Communicating an enterprise (or solution) architectural vision to a group of business stakeholders is a non-trivial activity. This is due to several reasons
- The architecture is attempting to bridge the IT/ business divide
- There may be significant pre-existing positions and points of view that need to be overcome to ensure a successful adoption
- Often the concepts that the enterprise architecture is attempting to communicate are esoteric, ethereal or just plain old complicated
Pictures and diagrams help a lot, and a common language or set of symbols improves matters greatly- I am currently using Archimate in Visio to create these diagrams and it seems to work fairly well. But the real challenge comes in dividing up the diagrams to uniquely convey a single point that can be re-used.
What exactly do I mean by this? Well, for a number of years the IT world has attempted to create reusable objects of code- first in procedural functions, then in object oriented programming, now as web services. Whatever technique was used the idea was the same: Invent once, reuse many times. It can be debated how successful this has been, personally I can point to at least a couple of successes where I created or used existing web services and many, many times where the reuse was difficult or flat out impossible. As we move into ‘higher’ areas with tighter turnaround times, the need to create reusable things becomes ever more important.
I have given up counting the number of times I have read documents created in the business environment that simply consist of cut and paste from other documents. Now that is fine if the purpose of the two documents is exactly the same and the idea that is being conveyed is exactly the same (though this does then beg the question, why are you recreating the same document again? But that is a discussion for another time and place) but most times the purpose of the document is different. At this point you need ‘atomic ideas’: Atomic ideas are difficult to create in words, but diagrams that convey a single point are slightly easier to create as long as you don’t try to overload the picture.
And this is where Archimate starts to come in: It is a rich language and set of symbols that can describe a wide range of architectural scenarios- this is good as the typical enterprise that is attempting to create an enterprise architecture is a complex beast. However, the very richness available through Archimate means that, very much like the UML that it is largely based on, it is very easy to confuse the message a diagram is trying to show by adding in more and more details or fogetting to be entirely consistent in what types of objects you associate on a single diagram.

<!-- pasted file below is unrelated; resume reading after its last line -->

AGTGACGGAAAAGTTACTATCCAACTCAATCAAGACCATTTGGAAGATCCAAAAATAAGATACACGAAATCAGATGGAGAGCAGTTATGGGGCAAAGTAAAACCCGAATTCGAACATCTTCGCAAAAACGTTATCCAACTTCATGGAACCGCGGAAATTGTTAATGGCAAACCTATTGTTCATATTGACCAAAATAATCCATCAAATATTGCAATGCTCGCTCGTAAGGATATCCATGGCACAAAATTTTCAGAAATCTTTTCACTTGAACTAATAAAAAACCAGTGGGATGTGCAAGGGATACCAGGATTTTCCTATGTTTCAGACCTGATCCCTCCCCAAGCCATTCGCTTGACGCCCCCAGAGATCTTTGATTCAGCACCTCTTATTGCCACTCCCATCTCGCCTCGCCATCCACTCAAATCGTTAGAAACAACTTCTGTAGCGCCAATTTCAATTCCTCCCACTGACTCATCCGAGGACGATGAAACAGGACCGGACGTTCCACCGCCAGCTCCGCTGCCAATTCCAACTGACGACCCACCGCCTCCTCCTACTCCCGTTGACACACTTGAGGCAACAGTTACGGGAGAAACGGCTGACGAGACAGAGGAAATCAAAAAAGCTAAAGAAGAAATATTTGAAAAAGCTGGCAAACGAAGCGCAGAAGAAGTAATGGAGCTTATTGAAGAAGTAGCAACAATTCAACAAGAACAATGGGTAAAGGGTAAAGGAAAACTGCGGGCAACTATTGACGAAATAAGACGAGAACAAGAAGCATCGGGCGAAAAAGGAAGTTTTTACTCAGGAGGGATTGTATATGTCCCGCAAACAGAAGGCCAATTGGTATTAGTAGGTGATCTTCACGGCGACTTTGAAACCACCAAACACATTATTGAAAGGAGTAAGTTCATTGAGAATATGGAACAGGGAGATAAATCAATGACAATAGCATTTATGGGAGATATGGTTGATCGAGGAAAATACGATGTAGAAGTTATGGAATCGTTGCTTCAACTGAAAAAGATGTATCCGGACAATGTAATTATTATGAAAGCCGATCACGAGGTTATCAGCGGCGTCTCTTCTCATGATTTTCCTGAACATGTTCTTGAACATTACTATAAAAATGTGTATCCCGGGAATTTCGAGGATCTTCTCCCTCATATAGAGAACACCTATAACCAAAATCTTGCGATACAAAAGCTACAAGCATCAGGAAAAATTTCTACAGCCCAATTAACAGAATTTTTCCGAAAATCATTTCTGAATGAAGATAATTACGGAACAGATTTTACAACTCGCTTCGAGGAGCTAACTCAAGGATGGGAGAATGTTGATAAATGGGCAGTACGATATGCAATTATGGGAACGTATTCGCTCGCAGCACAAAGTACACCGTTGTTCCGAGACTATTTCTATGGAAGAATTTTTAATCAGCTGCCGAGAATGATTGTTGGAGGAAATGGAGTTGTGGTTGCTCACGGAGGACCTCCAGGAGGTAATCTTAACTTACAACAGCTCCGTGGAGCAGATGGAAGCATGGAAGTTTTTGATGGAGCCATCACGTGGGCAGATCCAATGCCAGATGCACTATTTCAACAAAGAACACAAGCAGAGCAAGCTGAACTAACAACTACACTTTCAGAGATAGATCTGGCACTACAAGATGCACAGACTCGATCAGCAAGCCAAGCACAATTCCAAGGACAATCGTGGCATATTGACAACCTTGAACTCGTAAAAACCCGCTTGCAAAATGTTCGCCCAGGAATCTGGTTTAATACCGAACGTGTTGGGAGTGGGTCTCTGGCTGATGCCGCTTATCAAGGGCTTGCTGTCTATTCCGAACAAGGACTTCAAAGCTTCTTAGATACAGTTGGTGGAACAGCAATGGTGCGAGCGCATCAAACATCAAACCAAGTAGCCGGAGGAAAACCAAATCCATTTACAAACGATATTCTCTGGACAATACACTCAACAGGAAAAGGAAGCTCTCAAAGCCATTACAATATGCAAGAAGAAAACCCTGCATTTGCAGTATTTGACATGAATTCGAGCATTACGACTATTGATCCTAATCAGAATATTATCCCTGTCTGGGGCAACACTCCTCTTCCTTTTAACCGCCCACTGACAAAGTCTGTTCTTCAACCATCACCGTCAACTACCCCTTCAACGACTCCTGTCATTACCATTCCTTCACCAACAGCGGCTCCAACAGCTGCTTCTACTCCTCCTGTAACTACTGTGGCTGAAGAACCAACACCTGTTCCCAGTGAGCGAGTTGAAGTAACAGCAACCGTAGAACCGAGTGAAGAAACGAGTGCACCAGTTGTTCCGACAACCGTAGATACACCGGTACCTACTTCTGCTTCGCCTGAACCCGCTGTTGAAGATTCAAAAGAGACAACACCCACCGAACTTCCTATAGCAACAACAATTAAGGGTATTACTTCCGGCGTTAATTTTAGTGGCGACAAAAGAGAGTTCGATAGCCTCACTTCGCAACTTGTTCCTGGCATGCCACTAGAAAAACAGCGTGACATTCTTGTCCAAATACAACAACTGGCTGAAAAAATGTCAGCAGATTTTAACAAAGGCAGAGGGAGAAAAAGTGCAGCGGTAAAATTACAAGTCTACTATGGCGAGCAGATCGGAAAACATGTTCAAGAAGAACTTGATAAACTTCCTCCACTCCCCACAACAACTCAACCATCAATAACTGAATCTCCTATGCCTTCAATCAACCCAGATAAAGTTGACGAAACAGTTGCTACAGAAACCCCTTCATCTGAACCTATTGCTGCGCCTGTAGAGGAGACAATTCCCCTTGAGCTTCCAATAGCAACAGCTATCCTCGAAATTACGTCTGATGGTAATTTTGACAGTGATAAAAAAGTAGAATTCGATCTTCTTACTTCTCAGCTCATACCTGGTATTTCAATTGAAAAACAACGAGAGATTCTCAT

The rigour necessary to create these truly reusable diagrams can be implemented in a tool- if it creates a set of underlying data, rather than just creating the diagrams. This is what I mean by ‘architecture by model’ as opposed to ‘architecture by diagram’: In a model a Component ‘knows’ that it can connect to another component, it can be accessed by a role or an actor but, for example, it is not possible to connect a component to a department.
Unfortunately, most of the time the reason for creating the diagram is to communicate. And in order to communicate we overload the diagram to help explain things. This would be fine if the diagram were built up of these atomic ideas- the idea could be reused in many diagrams, and a different view on the same set of data would allow the atom to be used for different purposes. But if you are truly creating a diagram then you aren’t using atomic ideas, you are creating a complete picture.
I just think that most people don’t think in terms of atomic ideas: making people think inside a rigorous, formal structure is difficult. Maybe it is because thinking in this way requires a large learning curve and needs you to leave your preconceptions at the intellectual door or maybe most people just aren’t wired in such a structured way. I don’t know what it is, but the ability to create and then use fundamental ideas as part of a structured system is going to be crucial if we are able to build consistent, stable solutions. Archimate helps in this matter, as does UML, but the real leap is an intellectual one: We need (as an IT profession) to be able to create atomic ideas that can be reused as fit for purpose communication to all interested parties (and even a few uninterested ones too) until then we will be stuck doing things by diagram instead of by model.